Thyroid hormone action can be customized on a cell-specific fashion through the controlled action of the deiodinase group of enzymes, which are homodimeric thioredoxin fold containing selenoproteins. Whereas the type II deiodinase (D2) initiates thyroid hormone signaling by activating the pro-hormone thyroxine (T4) to the biologically active T3 molecule, the type III deiodinase (D3) terminates thyroid hormone action by catalyzing the inactivation of both T4 and T3 molecules. Deiodinases play a role in thyroid hormone homeostasis, development, growth and metabolic control by affecting the intracellular levels of T3 and thus gene expression on a cell-specific basis. Whereas both Dio2 and Dio3 are transcriptionally regulated, ubiquitination of D2 is a switch mechanism that controls D2 activity and intracellular T3 production. The hedgehog-inducible WSB-1 and the yeast Doa10 mammalian ortholog TEB4 are two E3 ligases that inactivate D2 via ubiquitination. Inactivation involves disruption of the D2:D2 dimer and can be reversed via two ubiquitin-specific proteases, USP20 and USP33, rescuing catalytic activity and T3 production. The ubiquitin-based switch mechanism that controls D2 activity illustrates how different cell types fine-tune thyroid hormone signaling, making D2 a suitable target for pharmacological intervention. This article reviews the cellular and molecular aspects of D2 regulation and the current models of D2-mediated thyroid hormone signaling.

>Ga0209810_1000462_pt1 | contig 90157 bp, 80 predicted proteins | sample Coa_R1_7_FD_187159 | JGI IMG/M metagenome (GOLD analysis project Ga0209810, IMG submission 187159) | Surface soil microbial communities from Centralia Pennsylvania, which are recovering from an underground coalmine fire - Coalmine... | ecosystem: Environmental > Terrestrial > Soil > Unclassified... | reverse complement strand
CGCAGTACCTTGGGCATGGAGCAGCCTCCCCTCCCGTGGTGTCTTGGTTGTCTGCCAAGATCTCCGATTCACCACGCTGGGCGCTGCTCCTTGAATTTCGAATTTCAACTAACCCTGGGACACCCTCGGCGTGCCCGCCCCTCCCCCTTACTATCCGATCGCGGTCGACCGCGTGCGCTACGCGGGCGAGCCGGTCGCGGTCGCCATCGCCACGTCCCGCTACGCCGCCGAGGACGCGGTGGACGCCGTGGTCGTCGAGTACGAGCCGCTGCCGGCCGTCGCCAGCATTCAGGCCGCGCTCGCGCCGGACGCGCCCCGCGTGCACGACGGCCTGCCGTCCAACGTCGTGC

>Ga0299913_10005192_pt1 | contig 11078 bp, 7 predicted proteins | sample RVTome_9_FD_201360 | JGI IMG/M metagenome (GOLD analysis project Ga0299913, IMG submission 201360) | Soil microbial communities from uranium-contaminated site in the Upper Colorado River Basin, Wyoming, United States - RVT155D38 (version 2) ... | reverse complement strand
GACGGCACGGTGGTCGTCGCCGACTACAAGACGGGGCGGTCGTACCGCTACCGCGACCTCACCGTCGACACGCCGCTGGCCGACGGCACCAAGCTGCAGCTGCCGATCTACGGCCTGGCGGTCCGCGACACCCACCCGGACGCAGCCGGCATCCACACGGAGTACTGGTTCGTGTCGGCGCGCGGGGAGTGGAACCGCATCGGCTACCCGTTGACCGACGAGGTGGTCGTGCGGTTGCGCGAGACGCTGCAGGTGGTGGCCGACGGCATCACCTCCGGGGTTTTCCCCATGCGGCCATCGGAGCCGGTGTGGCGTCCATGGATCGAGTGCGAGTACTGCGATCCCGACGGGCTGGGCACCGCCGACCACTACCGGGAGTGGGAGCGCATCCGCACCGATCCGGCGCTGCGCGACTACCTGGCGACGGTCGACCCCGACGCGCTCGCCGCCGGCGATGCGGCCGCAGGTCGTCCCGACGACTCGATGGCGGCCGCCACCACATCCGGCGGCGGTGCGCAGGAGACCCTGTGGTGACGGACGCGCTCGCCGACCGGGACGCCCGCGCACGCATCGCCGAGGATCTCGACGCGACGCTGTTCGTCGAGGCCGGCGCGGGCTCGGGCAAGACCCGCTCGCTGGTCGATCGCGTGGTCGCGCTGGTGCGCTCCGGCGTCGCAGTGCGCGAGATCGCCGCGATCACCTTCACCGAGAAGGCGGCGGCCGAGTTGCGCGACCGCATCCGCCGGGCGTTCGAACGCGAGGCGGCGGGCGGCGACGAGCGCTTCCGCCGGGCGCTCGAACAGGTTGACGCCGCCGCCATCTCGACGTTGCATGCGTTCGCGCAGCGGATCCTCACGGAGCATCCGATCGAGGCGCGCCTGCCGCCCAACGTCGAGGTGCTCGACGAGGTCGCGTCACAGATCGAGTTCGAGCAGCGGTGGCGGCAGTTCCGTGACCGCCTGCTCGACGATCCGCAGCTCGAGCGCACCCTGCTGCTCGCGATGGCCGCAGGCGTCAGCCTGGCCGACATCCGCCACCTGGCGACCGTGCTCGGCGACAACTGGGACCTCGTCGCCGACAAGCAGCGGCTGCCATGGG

|Original language||English (US)|
|Number of pages||10|
|Journal||International Journal of Biochemistry and Cell Biology|
|State||Published - Oct 1 2011|
ASJC Scopus subject areas
- Cell Biology